"Genetic Programming: Artificial Nervous Systems, Artificial Embryos and Embryological Electronics" (1991), by Hugo de Garis
In 1991, Hugo de Garis’ article “Genetic Programming: Artificial Nervous Systems, Artificial Embryos and Embryological Electronics” was published in the book Parallel Problem Solving from Nature. With this article de Garis hoped to create what he envisioned as a new branch of artificial embryology called embryonics (short term for “embryological electronics”). Embryonics is based on the idea of adapting the processes found in embryonic development to build artificial systems.
In the article, de Garis describes two different projects. In the LIZZY Project he develops an artificial nervous system. In the EMBRYO Project he describes the development of an artificial embryo. The artificial embryo consists of electronic circuits that “grow” in a special hardware called “Darwin Machines.”
De Garis’s article has four sections. In section one, he describes genetic programming, a programming methodology based on genetic algorithms. Genetic algorithms are computational models that are based on a concept similar to natural selection. A genetic algorithm provides a method to find the best program to solve a given problem. The genetic algorithm first ranks a group of programs that are considered to solve a given problem by how good the solutions are and then lets the best ones “breed.” Two programs that breed create a new program that consists of parts of both of the original programs. The new program replaces a program that had a low rank in the ranking of the genetic algorithm. By repeating this ranking and breeding process the programs evolve towards the best solving program for the given problem.
In sections two and three de Garis describes the LIZZY Project. LIZZY is an artificial lizard-like creature that is represented by a rectangular wire frame with four legs and a V-shaped antenna. De Garis uses genetic programming to evolve the motions LIZZY is capable of. He also describes LIZZY’s artificial nervous system, which enables LIZZY to recognize and react to prey, predators, and mates.
In section four De Garis describes the EMBRYO Project, in which he uses the concept of cellular automata and genetic programming to build an artificial embryo. A cellular automaton is a theoretical model used to represent complex systems or processes, like the growth of plants. The automaton consists of components called “cells” that form a one- or multidimensional lattice. Each cell has a value, called a state. The states of the cells change at discrete time-steps. The new state of a cell is computed from the previous states of its neighboring cells using predefined rules. In the EMBRYO project there are two states for the cells: dead and alive. The rules that specify when a cell comes to life and when it dies are encoded as a sequence of zeros and ones and are called “chromosomes.” Living cells represent the “embryo.” De Garis gives an example of an embryo that grows in a two-dimensional lattice. He defines the desired shape of the embryo as a triangle and uses genetic programming to create chromosomes that let the embryo “grow” to a shape as close as possible to a triangle. His result is a 93% overlap of the embryo’s actual shape with the desired shape. At the end of section four de Garis describes his future work. He states that the EMBRYO Project will extend to create three-dimensional artificial embryos that are shaped like human babies.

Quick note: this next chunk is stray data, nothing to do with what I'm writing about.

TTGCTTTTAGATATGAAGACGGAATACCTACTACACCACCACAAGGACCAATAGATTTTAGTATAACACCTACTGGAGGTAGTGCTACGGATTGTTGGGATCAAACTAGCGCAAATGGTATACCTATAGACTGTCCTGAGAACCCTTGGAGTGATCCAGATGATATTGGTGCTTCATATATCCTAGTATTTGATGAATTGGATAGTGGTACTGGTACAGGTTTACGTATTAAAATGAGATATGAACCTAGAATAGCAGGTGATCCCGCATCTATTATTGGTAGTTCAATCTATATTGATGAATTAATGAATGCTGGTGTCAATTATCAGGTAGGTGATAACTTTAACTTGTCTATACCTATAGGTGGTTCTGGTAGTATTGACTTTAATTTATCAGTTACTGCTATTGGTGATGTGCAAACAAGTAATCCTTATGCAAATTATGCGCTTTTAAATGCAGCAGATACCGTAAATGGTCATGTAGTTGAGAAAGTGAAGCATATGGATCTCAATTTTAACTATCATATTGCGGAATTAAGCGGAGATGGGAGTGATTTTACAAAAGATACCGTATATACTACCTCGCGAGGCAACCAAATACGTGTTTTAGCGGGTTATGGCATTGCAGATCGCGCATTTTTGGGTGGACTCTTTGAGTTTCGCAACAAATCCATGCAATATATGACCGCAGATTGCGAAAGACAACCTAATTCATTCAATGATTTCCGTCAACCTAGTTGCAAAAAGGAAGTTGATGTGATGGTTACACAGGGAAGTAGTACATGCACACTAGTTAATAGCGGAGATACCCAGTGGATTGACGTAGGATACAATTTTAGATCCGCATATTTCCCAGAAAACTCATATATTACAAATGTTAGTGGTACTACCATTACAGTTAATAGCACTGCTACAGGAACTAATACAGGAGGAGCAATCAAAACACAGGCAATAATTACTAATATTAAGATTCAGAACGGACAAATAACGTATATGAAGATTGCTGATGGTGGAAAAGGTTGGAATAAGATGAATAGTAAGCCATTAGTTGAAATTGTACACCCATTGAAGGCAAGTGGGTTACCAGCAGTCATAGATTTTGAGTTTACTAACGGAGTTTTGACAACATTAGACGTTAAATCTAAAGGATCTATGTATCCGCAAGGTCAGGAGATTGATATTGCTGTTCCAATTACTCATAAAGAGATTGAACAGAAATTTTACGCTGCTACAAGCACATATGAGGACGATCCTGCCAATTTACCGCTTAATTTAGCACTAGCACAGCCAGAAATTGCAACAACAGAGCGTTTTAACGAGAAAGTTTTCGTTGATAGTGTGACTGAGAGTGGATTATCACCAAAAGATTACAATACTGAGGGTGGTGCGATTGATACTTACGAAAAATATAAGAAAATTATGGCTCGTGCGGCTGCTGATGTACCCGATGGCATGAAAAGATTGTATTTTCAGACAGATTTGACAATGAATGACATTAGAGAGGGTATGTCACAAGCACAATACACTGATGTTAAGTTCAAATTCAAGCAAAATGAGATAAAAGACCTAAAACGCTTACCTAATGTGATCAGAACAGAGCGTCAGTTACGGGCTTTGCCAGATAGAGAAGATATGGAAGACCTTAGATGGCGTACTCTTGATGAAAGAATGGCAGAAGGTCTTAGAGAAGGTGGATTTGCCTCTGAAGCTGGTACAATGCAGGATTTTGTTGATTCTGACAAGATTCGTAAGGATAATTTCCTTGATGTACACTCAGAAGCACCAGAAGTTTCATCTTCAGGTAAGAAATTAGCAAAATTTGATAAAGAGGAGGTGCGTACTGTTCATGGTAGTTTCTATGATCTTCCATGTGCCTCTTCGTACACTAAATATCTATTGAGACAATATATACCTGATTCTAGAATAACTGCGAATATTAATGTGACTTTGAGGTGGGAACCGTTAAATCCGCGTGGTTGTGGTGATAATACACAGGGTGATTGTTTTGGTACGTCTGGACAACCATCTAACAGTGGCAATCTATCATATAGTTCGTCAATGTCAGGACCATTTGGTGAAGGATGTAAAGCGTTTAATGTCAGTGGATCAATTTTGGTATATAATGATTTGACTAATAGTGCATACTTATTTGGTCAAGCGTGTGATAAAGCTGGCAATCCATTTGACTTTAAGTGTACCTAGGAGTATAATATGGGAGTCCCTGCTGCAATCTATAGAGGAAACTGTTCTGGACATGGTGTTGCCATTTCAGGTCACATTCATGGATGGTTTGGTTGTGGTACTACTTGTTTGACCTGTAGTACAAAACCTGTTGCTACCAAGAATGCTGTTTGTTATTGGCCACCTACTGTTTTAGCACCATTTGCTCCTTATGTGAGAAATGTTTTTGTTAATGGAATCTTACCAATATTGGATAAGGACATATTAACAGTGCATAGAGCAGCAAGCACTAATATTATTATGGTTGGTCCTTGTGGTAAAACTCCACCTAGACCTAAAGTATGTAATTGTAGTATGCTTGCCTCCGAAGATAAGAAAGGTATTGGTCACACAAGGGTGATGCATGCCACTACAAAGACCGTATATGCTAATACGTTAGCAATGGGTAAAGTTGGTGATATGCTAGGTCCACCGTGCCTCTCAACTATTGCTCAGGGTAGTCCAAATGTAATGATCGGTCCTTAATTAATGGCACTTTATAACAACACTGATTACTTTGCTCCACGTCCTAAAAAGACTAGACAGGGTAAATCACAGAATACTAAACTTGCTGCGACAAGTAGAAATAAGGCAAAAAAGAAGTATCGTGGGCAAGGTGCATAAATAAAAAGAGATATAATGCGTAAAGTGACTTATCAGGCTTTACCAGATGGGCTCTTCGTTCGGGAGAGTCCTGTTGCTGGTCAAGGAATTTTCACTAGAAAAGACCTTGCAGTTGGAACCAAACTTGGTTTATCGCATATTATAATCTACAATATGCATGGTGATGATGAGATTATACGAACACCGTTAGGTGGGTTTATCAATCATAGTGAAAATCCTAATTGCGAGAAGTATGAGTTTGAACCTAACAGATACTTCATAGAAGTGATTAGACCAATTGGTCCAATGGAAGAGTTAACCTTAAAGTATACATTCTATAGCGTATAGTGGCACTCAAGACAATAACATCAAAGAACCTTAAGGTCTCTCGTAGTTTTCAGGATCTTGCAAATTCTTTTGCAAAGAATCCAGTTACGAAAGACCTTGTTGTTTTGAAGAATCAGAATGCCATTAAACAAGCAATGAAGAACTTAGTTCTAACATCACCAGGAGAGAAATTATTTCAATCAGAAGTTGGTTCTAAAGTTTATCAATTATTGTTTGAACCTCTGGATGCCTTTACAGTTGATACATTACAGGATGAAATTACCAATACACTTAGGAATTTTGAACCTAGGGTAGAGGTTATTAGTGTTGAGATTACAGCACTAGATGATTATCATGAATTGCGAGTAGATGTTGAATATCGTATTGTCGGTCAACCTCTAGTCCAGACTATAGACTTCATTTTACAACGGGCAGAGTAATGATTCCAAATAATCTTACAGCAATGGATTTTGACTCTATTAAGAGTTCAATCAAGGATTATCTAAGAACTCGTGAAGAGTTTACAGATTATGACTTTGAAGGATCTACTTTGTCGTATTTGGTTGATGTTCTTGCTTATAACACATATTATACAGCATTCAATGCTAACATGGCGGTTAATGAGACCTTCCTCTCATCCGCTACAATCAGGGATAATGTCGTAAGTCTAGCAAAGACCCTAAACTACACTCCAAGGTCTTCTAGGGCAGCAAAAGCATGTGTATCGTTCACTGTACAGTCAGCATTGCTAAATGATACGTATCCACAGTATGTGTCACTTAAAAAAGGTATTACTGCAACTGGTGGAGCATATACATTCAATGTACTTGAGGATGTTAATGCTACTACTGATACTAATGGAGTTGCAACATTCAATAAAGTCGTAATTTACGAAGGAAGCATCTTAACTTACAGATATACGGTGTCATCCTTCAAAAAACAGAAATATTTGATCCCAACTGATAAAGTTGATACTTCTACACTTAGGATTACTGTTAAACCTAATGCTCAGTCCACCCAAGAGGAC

“Genetic Programming: Artificial Nervous Systems, Artificial Embryos and Embryological Electronics” is only a short summary of de Garis’s work on artificial embryos. In 1992, he contributed a chapter called “Artificial Embryology: The Genetic Programming of an Artificial Embryo” to the book Dynamic, Genetic, and Chaotic Programming. In this chapter he describes his work on this first attempt to “grow” an artificial embryo using a cellular automaton in much more detail.
- De Garis, Hugo. “Genetic Programming: Artificial Nervous Systems, Artificial Embryos and Embryological Electronics.” In Parallel Problem Solving from Nature, eds. Hans-Paul Schwefel and Reinhard Männer, 117–23. Berlin: Springer, 1991.
- De Garis, Hugo. “Artificial Embryology: The Genetic Programming of an Artificial Embryo.” In Dynamic, Genetic, and Chaotic Programming, Branko Souček and The IRIS Group, 373–93. New York: Wiley, 1992.
- Holland, John H. “Genetic Algorithms.” Scientific American 267 (1992): 66–72.
- Ilachinski, Andrew. Cellular Automata: A Discrete Universe. Singapore: World Scientific, 2001.
- Zhang, Xuegong, Gabriel Dragffy, and Anthony G. Pipe. “Embryonics: A Path to Artificial Life?” Artificial Life 12 (2006): 313–32.
How to citeDamerow, Julia, ""Genetic Programming: Artificial Nervous Systems, Artificial Embryos and Embryological Electronics" (1991), by Hugo de Garis". Embryo Project Encyclopedia (2010-06-10). ISSN: 1940-5030 http://embryo.asu.edu/handle/10776/2012.
PublisherArizona State University. School of Life Sciences. Center for Biology and Society. Embryo Project Encyclopedia.
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